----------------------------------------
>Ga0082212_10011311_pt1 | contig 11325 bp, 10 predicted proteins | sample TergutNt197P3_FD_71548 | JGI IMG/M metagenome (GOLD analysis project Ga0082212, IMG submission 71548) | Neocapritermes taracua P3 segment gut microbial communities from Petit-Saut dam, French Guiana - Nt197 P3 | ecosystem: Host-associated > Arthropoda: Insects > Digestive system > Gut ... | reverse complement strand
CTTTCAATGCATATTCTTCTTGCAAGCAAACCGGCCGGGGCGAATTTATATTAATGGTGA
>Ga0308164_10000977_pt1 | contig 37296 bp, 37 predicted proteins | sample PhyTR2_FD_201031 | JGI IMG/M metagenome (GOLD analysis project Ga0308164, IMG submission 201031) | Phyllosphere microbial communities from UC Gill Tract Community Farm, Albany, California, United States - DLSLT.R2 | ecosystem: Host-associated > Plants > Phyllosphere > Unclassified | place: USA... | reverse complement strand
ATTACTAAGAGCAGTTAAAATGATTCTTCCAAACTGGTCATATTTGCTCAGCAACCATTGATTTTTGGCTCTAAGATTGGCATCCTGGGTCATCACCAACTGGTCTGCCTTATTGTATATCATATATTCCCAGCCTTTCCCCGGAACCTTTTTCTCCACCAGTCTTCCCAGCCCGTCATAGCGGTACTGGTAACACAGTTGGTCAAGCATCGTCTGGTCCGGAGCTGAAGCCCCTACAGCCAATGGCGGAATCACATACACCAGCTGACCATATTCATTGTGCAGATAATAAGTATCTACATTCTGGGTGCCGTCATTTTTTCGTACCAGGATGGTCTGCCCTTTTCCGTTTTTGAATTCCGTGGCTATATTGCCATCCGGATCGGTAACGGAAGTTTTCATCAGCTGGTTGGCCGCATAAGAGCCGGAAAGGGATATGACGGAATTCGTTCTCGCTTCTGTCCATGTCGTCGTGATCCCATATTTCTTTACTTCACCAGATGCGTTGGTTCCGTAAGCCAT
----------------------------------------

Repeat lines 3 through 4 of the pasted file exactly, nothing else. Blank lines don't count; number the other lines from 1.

>Ga0308164_10000977_pt1 | contig 37296 bp, 37 predicted proteins | sample PhyTR2_FD_201031 | JGI IMG/M metagenome (GOLD analysis project Ga0308164, IMG submission 201031) | Phyllosphere microbial communities from UC Gill Tract Community Farm, Albany, California, United States - DLSLT.R2 | ecosystem: Host-associated > Plants > Phyllosphere > Unclassified | place: USA... | reverse complement strand
ATTACTAAGAGCAGTTAAAATGATTCTTCCAAACTGGTCATATTTGCTCAGCAACCATTGATTTTTGGCTCTAAGATTGGCATCCTGGGTCATCACCAACTGGTCTGCCTTATTGTATATCATATATTCCCAGCCTTTCCCCGGAACCTTTTTCTCCACCAGTCTTCCCAGCCCGTCATAGCGGTACTGGTAACACAGTTGGTCAAGCATCGTCTGGTCCGGAGCTGAAGCCCCTACAGCCAATGGCGGAATCACATACACCAGCTGACCATATTCATTGTGCAGATAATAAGTATCTACATTCTGGGTGCCGTCATTTTTTCGTACCAGGATGGTCTGCCCTTTTCCGTTTTTGAATTCCGTGGCTATATTGCCATCCGGATCGGTAACGGAAGTTTTCATCAGCTGGTTGGCCGCATAAGAGCCGGAAAGGGATATGACGGAATTCGTTCTCGCTTCTGTCCATGTCGTCGTGATCCCATATTTCTTTACTTCACCAGATGCGTTGGTTCCGTAAGCCAT